The case contains 6g of blusher which doesn't sound a lot, but you only use a little. I think my current one has lasted ages, and still has a way to go. The lid is mirrored inside and there is a space for the supplied brush. The brush is of excellent quality, and is shaped to help application and shading.
I prefer col 110 'Precious Posy' which is a coral/pink shade. As mentioned, the shaped blush means a few sweeps of powder across my cheeks are sufficient. The blusher is a pressed powder so there is no wastage. It looks natural and just enhances my naturally pale skin, making me look more human and less corpse like!
If I could change anything I would make it stay on my cheeks a bit longer, but I have to say that this is mostly down to me and my (bad) habit of resting my chin/face on my hands at my desk meaning make up has a bit of a battle to stay on. However when I am out and about and not rubbing my face, it stays on just fine, so I am not sure it is fair to state this is a disadvantage.
As mentioned the price is expensive and it means I sometimes hesitate before purchasing. However the quality of the product, the elegant packaging and a decent brush usually means I'll fork out for this over one of the High Street brands that don't supply a brush and look cheap.
This No 7 Perfect Light Loose Powder has been my face powder of choice for a couple of years now. Previously I used Clinique but I find this powder to be equal to it in quality, but substantially cheaper at £10.50. As it is part of the No 7 brand from Boots, there are also often offers to be had such as ‘three for two’, discount vouchers from your shopping, or (as I had last time) a free gift with a purchase of two items. This makes it even better value, and worth keeping an eye on.
The packaging has changed from the pictured version and now has a clear base (with holes in the top to shake the powder through) so you can see easier how much is left, with a dark brown lid with the logo indented . I think it makes it look a lot more modern and more like a premium brand than a high street one. It comes with a puff for application but I prefer to use loose powder with a brush as I am applying on top of foundation and find the gets grubby and unhygienic too quickly.
There are four shades available and I always use translucent. Again, as I apply on top of foundation, I don’t need the colour. Mostly I use it to help ‘set’ the foundation to make it last better, and I am satisfied with how well it does this (it could be better, but then I could also not spend half the day resting my face in my hands).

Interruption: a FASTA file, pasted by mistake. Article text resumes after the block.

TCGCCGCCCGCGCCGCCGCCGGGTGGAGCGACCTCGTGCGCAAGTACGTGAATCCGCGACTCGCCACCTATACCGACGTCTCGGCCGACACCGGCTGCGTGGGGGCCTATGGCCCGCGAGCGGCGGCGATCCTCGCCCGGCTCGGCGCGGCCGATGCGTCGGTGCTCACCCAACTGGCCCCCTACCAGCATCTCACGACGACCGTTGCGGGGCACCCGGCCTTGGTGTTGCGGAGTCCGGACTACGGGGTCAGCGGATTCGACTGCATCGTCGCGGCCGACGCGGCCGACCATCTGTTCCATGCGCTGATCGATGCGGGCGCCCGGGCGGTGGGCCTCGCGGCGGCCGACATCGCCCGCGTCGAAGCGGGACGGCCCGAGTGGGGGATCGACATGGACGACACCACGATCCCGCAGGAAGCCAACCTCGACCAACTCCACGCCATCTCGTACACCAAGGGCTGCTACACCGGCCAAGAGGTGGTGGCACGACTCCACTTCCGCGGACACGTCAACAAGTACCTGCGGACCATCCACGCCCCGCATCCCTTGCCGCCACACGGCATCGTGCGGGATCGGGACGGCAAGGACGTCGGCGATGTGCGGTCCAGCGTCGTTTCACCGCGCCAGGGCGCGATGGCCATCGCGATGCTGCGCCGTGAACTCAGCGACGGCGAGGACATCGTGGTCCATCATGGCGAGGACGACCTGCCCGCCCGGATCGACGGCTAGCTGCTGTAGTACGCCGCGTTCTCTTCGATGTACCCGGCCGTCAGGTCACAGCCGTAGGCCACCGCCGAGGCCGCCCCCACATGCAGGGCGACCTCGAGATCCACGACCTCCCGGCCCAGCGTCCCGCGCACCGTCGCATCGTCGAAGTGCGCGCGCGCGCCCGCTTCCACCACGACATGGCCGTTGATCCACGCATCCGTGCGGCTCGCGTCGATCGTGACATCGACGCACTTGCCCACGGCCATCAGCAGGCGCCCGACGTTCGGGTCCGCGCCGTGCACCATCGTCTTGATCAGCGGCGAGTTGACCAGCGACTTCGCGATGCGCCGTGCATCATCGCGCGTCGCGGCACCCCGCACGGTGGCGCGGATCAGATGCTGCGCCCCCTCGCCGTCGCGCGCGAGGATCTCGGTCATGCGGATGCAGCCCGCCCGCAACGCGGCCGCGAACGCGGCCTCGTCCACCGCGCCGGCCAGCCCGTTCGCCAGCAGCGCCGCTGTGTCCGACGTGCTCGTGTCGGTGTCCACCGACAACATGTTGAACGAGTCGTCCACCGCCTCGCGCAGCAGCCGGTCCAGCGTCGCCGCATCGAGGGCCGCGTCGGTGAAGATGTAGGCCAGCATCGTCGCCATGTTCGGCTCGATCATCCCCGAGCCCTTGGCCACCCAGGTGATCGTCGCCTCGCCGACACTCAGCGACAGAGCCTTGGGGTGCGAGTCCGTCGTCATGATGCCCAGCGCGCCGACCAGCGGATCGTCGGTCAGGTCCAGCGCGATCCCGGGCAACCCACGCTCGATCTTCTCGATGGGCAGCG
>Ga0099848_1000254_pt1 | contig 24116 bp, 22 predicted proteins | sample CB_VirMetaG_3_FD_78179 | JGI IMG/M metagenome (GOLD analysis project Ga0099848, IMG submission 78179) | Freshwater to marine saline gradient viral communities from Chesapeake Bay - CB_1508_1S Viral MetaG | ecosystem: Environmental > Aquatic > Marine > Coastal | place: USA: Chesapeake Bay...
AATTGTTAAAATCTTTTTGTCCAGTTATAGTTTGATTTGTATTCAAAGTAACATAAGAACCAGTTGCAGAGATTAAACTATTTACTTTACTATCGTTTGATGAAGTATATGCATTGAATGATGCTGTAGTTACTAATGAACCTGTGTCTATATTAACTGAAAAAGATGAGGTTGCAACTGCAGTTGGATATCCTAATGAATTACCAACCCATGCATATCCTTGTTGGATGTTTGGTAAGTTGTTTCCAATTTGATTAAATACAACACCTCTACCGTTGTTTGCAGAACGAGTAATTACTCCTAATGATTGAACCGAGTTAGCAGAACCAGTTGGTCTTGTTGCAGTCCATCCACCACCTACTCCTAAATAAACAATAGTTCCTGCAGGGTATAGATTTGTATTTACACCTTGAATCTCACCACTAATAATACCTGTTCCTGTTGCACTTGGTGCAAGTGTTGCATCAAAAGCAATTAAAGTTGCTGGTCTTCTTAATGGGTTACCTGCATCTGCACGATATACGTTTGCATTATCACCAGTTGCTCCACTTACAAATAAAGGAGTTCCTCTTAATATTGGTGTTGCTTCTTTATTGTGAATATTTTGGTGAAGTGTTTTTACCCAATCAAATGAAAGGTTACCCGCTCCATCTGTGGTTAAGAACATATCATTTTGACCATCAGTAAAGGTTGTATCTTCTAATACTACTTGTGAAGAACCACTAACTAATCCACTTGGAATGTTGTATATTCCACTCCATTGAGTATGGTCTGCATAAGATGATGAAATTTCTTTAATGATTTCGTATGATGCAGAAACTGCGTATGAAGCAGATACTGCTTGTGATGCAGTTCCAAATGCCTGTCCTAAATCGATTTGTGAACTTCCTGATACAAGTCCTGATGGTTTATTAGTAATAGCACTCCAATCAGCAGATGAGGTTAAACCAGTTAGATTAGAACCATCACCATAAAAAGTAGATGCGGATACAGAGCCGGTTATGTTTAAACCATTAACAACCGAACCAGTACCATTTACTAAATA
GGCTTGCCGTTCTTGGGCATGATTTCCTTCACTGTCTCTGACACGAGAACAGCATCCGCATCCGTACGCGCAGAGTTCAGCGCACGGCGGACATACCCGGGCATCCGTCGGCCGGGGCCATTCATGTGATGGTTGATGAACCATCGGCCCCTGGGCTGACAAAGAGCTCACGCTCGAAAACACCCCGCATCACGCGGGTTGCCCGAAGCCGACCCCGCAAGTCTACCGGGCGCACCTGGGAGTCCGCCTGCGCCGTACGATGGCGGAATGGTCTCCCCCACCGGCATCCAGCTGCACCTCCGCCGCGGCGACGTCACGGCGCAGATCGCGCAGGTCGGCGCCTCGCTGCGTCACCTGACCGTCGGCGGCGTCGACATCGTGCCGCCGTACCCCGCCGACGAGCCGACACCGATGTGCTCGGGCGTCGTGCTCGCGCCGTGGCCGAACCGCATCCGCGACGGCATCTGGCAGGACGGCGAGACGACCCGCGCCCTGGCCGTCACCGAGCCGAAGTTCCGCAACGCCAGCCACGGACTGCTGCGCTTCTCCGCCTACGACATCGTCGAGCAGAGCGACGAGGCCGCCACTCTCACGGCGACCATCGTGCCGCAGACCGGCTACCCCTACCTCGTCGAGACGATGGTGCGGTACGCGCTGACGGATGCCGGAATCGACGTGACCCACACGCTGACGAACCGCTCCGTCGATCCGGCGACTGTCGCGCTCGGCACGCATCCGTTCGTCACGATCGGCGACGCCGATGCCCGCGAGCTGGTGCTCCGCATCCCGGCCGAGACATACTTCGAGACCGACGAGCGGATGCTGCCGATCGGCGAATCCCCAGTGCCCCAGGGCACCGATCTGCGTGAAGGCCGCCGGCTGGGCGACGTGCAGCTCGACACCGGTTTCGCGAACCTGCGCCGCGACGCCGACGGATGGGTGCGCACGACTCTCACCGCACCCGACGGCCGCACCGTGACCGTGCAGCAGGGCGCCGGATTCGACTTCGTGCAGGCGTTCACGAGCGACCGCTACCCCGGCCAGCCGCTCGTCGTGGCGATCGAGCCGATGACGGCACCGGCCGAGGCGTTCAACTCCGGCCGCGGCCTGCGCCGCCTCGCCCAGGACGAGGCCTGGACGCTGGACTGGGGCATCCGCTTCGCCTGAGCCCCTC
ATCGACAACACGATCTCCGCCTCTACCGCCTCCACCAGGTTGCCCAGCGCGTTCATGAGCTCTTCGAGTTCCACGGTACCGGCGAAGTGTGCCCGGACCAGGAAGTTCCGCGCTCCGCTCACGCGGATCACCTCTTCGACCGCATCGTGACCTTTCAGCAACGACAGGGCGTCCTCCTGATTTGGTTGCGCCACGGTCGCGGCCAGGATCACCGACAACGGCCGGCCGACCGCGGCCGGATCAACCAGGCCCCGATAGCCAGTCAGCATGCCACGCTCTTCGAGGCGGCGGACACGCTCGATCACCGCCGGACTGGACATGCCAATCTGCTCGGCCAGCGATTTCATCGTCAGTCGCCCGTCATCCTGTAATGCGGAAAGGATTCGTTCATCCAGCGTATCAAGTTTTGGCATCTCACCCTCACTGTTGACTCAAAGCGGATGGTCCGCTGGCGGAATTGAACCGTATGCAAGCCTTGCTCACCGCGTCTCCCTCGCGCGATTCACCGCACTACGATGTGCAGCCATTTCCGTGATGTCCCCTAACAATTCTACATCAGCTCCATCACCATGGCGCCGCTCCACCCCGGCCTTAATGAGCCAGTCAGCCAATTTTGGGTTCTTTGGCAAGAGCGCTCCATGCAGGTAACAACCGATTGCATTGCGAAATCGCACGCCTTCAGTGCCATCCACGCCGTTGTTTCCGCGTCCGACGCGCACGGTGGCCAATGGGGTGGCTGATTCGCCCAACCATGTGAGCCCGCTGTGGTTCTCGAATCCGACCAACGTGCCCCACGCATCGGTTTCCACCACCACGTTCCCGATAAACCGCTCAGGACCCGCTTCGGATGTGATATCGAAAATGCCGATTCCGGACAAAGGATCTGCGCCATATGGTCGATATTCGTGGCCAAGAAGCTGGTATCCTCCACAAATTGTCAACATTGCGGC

They claim that this gives a light reflecting, flawless finish. I have to admit I am not entirely sure what they mean by ‘light reflecting’. It certainly doesn't make my skin look dull and it looks healthy, but how much of that is down to this product and how much is my light foundation or is natural, I really cannot say. I give a light dusting and the product does not clump, and does give a flawless look. However I would not expect it to conceal blemishes, I would be looking at a different product for that, but it can help keep my skin tone looking even and make my foundation last longer.
Overall I think this loose powder offers excellent value, as it is a very good product that is easy to apply and lasts well.
Boots No 7 Moisture Drench is currently my preferred lipstick. I do love Clinique's products, but I feel that the No 7 brand gives me better value for money. The last lipsticj I bought from them was £9.50. At the time there was a promotion on where I got a free gift for purchasing two products at the same time (I bought the face powder). You can also often get discount vouchers at the till with other purchases for No7 products. It is worth keeping an eye on the deals if you are looking to buy
The lipstick is in a sleek black tube with the No 7 logo indent and has no other packaging. You simply remove the lid and twist the base to reveal the lipstick. If I am going somewhere special I sometimes use a lip brush, but on a day to day basis I just smooth it on, once in each direction on each lip. At first I am aware that something is there but not so much that I am uncomfortable or want to lick my lips. It is something I get used to after about 30 seconds. My lips feel moisturised but not sticky. The colour has a shine to it, when on your lips, a subtle shimmer but is not glossy.
If I am honest, a dedicated lip balm will give better moisturisation, if that is all you are looking for, but as a lipstick I think this is one of the better high street brands for moisturisation and colour at a reasonable price. The lipstick also has a 15 SPF. They do have a good range of colours, although not every store seems to stock them all, but I love their pinky shades and find them very wearable.
I think this lipstick lasts quite well, and I have been pleased how long it lasts without re-applying. As a dedicated dooyoo reviewer I applied some just before eating some spaghetti bolognese. I was pleased to note that some colour remained on my lips, although the sheen had gone and they were feeling less moisturised. Generally however, when eating a less messy dish, or for sipping drinks the colour does last fairly well, but isn't perfect. I have no problem with re-applying after eating.
Overall I think this is worth trying if you can get a good deal as I think the shimmer and moisturising properties are better than many of its peers in the same price range.
I first tested this fragrance in a local department store, and liked it straight away, but didn't purchase it until I had the opportunity to buy it from Duty Free. Expect to pay £40 upwards for the 30ml Eau de Parfum.
The bottle is attractive, and quite classic in design (short and wide, with clear glass), with a gold lid finished off with a simple black bow at the neck and packaged in a classy black and white matt cardboard box. Even without the bow the bottle looks nice on my dressing table and not at all gimmicky.
As you would expect from a fragrance entitled 'Flora', it is a floral based scent! The top notes are peony and agrums. I can detect the floral part of that straight from the nozzle, but I don't know what agrums are. There is a tang to the first spray, and I would guess that is what it is.